Arifa Akbar: We can learn from these modern Scheherazades

The week in books

When Joumana Haddad launched the Arab-language erotic magazine, JASAD, over two years ago, the West hailed the Lebanese poet, translator and administrator of the 'Arab Booker' prize as the "Carrie Bradshaw of Beruit". Given the bags of hate mail she recieved after the first issue, not to mention the death threats and Hezbollah's attempt to close down her stand at the Beruit book fair, she might have found it a bit patronising to be referred to as a dusky-eyed shopaholic from Sex and the City. Talking to her this week, she shrugs off the "rather inaccurate" comparison (although she does admit to having a thing for shoes). However, she takes issue with the West's limited perception of the average Arab woman in her latest memoir cum polemic, I Killed Scheherazade. Gross sexual inequalities most certainly exist in religiously conservative Arab countries, she concurs, but "another model to the 'oppressed woman model' also exists that the West does not want to draw attention to, maybe because it doesn't sell as well as a story about a woman executed for losing her virginity." Her book was written to fire a two-way sally East and Westwards after a particularly infuriating comment made by a foreign journalist who, commending Haddad, said: "Most of us in the West are not familiar with the possibility of liberated Arab women like you existing."

While the conservative strain in the Arab world may be strengthening - how else can we explain the campaign by a group of Egyptian lawyers seeking to delete 'salacious' passages of the cherished classic A Thousand and One Nights? - it is being robustly undercut by the likes of Haddad, and at their own peril (death threats appear almost par for the course).

Quoting a passage from the ancient text, The Perfumed Garden, in which the 15th century writer, Sheikh Nefwazi, offers such an explicit study of sexual intercourse that it would no doubt leave the Egyptian lawyers' red pen's quivering, she asks, mournfully: "How did we get from that early high point of liberty, of talking about sex so naturally, to our constipated present-day reality, I wonder?"

French feminist academics of North-African origin have, over past decades, been formulating ways of being that are Islamic and sexually liberated. Radically, a group of novelists are now writing intimately and subversively about the sex lives, loves and passions of Muslim women (and sometimes men too). While Rajaa Alsanea, ruffled the feathers of Muslim hardliners with Girls of Riyadh, an unexpurgated account of the sex lives of young Saudi women who wear abayas (which was banned in her home country) Western readers seemed genuinely shocked by the idea that 'veiled' women were sexually voracious, and not the passive, burqa-clad victims we often imagine them to be. Finding myself in Riyadh in 2005, shortly after the book was published, a group of teenagers said they felt the West's discussion on the (limited) freedoms of Arab women was stymied by a tunnel-eyed fixation with the veil.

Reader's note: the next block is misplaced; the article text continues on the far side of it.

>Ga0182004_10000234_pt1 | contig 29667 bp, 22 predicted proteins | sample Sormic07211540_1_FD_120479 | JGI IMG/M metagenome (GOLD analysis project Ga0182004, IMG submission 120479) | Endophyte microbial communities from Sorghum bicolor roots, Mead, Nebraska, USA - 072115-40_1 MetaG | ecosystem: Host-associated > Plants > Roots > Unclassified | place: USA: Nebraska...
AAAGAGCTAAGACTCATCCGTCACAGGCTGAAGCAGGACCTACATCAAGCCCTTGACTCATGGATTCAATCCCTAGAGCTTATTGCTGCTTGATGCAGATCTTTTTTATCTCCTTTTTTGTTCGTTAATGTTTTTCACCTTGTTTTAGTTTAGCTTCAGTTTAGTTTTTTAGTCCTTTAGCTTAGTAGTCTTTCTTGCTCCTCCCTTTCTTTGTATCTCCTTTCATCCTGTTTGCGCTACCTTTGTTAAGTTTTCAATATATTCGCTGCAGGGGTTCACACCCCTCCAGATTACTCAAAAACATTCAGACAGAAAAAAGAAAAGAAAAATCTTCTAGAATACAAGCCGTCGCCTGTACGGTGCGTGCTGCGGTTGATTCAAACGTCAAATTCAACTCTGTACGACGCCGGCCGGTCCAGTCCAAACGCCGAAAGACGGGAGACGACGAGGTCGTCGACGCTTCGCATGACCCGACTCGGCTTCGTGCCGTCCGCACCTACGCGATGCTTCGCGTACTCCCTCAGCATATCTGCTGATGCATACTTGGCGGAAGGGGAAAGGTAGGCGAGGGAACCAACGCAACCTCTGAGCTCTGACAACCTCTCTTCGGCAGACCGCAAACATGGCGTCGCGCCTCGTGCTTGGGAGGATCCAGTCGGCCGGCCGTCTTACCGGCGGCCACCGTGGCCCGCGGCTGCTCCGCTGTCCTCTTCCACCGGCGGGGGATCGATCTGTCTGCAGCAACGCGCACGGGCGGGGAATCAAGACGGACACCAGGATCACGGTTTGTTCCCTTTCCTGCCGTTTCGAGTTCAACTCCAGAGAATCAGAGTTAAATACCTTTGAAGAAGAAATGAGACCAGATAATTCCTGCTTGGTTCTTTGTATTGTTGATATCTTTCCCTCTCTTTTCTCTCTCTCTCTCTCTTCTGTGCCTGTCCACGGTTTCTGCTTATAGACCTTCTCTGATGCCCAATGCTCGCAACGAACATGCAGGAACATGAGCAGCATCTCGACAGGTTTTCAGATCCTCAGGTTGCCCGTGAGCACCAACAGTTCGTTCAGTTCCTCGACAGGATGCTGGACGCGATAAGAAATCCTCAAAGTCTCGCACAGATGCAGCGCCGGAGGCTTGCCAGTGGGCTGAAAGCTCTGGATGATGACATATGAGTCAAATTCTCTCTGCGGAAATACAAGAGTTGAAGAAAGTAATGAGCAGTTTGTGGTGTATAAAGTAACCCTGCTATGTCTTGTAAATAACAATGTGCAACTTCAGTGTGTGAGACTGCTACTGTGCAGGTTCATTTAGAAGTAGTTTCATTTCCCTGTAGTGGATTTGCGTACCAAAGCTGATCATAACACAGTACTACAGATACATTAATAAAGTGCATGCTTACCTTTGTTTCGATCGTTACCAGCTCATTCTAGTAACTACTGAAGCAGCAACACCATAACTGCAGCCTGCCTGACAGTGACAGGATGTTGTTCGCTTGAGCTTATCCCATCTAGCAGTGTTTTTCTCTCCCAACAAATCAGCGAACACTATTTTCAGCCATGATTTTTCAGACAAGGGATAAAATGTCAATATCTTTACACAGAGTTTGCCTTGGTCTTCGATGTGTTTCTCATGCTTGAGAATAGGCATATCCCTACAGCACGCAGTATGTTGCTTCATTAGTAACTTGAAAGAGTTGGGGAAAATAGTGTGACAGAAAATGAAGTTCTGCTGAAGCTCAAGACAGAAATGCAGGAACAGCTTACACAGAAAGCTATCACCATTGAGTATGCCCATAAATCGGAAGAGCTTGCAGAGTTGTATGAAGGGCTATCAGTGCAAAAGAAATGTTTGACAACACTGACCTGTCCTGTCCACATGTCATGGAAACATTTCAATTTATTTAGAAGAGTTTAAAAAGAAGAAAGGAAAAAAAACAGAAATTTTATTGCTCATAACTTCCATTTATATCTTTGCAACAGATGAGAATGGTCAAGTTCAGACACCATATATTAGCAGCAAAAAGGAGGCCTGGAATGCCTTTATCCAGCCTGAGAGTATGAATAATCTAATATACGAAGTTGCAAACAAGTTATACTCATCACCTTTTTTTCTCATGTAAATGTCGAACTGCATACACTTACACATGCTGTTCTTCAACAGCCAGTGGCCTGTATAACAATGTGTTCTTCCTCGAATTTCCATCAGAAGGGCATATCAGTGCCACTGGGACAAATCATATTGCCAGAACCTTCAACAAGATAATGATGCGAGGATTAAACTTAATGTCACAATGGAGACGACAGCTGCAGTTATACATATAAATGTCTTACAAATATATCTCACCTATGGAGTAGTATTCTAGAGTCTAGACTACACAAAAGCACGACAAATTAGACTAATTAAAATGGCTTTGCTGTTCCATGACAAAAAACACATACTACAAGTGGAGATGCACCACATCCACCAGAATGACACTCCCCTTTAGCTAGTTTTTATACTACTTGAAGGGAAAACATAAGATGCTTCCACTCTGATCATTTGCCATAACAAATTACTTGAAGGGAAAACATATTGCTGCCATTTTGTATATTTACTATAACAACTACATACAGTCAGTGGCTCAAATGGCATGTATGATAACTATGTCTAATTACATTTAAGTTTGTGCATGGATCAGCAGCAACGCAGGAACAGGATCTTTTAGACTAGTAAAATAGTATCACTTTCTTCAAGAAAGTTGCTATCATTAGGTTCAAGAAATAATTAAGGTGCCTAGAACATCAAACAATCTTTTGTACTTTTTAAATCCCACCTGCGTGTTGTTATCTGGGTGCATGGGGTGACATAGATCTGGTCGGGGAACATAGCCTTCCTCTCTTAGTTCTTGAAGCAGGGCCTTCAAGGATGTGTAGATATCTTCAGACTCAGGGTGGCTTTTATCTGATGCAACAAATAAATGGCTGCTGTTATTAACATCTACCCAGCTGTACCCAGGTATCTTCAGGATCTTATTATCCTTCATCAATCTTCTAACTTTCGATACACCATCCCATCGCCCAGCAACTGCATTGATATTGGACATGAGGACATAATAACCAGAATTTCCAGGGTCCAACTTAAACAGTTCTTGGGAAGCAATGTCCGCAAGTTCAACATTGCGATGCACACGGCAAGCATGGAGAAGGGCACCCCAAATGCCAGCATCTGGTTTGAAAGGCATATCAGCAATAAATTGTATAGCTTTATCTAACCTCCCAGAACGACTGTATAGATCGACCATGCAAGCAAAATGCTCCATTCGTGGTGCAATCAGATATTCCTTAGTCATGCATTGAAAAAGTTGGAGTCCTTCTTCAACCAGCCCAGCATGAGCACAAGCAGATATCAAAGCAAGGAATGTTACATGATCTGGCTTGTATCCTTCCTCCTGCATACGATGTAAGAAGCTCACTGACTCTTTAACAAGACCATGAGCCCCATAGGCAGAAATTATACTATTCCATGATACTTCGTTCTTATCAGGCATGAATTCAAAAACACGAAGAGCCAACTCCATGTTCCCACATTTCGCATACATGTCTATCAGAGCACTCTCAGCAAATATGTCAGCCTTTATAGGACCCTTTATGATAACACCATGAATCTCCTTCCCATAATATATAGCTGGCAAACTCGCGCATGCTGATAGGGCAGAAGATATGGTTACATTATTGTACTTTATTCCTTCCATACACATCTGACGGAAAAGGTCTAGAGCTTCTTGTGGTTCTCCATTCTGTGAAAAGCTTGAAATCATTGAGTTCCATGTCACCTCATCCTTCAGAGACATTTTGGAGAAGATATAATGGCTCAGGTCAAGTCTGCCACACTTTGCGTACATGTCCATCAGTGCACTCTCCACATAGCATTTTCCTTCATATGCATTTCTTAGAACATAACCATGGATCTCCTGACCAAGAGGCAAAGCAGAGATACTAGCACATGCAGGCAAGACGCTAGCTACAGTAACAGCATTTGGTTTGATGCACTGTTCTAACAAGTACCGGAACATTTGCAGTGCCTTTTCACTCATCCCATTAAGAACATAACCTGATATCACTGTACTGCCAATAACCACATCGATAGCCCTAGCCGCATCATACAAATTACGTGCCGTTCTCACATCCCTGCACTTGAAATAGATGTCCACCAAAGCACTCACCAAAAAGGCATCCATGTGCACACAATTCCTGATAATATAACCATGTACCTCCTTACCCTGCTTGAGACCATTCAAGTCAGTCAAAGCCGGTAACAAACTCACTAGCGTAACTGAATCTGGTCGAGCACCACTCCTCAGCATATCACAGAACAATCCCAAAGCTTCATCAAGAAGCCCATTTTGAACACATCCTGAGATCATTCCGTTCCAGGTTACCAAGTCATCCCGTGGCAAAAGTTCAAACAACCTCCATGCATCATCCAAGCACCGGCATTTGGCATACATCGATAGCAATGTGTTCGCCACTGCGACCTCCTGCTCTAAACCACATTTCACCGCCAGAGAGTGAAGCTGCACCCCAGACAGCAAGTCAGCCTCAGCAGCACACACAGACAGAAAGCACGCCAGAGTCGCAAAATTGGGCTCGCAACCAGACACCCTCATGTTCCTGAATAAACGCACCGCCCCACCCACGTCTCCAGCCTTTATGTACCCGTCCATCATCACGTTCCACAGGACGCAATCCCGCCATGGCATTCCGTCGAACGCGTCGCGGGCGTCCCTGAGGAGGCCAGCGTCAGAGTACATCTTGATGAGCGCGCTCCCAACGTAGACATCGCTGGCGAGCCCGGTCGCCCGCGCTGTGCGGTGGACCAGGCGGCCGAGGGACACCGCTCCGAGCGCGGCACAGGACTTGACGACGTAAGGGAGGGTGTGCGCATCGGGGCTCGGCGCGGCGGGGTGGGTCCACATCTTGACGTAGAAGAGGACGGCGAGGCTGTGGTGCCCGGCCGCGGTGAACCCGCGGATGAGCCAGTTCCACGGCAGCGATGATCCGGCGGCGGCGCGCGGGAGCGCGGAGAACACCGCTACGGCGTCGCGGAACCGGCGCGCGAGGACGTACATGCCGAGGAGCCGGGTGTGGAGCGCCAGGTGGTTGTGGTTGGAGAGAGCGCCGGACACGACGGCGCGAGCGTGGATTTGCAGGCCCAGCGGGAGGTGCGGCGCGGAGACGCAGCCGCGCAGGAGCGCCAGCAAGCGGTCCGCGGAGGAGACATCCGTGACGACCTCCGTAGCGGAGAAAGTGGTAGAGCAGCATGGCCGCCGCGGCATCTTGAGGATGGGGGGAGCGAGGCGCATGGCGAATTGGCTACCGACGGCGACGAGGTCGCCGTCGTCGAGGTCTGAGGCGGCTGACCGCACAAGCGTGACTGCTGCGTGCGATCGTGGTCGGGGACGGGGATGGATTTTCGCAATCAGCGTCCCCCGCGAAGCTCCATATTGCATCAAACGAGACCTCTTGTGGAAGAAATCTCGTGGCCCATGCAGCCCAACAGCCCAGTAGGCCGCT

An Algerian transsexual, Randa, has just published her memoirs of a childhood spent as a boy in Algeria. Leila Marouane, an award-winning Tunisian-born novelist, meanwhile, tackles the lustful desires of Arab men navigating the sexier side of culture clash in her recently published satire, The Sexual Life of an Islamist in Paris. She sends up her antihero, a handsome Parisian bank manager who, while appearing outwardly devout to his Algerian community, has 'Gallicised' his name and rented a swanky bachelor pad to prepare the ground for a libidinous, no-strings lifestyle. A womanising cousin even offers religious justification for this relentless pursuit of 'easy' white women; "In our religion, sex pleads not guilty, and so I'm allowed to copulate my fill here on earth, and beyond, inshallah, after my demise."

Haddad's amibition, that this body of work will lead to an opening of minds in the Middle East and also the West, is surely not too much to ask.

Who needs the Booker prize?

The literary world might have made much of the imagined slights suffered by Ian McEwan and Martin Amis, whose latest novels were left off the Man Booker longlist, but Culture minister, Ed Vaizey, a self-proclaimed fan of both writer's works, suggests that it makes no odds to them. "I'm a fan of both writers, I have read nearly all their novels [but] I don't think they needs the Booker; other novelists do." While the said authors might (privately) disagree, Vaizey does have a point: neither author needs the 'Booker boost' in sales, and compared to the bank balances of middle-market writers, they don't need the money either.

Fry on stage, screen and shelves

Stephen Fry appears to have gone viral. He will be beamed by satellite, from the Royal Festival Hall to our cinemas, to talk about the latest instalment of his autobiography, The Fry Chronicles, later this month. He will also perform at a live one-man stage show in the Royal Albert Hall, where he will no doubt provide fizzing entertainment /vignettes/wit/

wisdom on topics ranging from madness to his life story. Perhaps he'll even play the banjo. He has already performed at live shows in Sydney and Melbourne, where he was partly guided by Twitter suggestions on what to talk about.

It's not a particularly new idea - The New Yorker's Malcolm Gladwell's egg-headed audiences loved the kind of hybrid show (part university lecture, part after-dinner speech) that Fry's performance might follow, but Fry's omniscient presence on stage, screen and bookshelves over the next few months is certainly a lesson to any entertainer who has yet to embrace digital technology.

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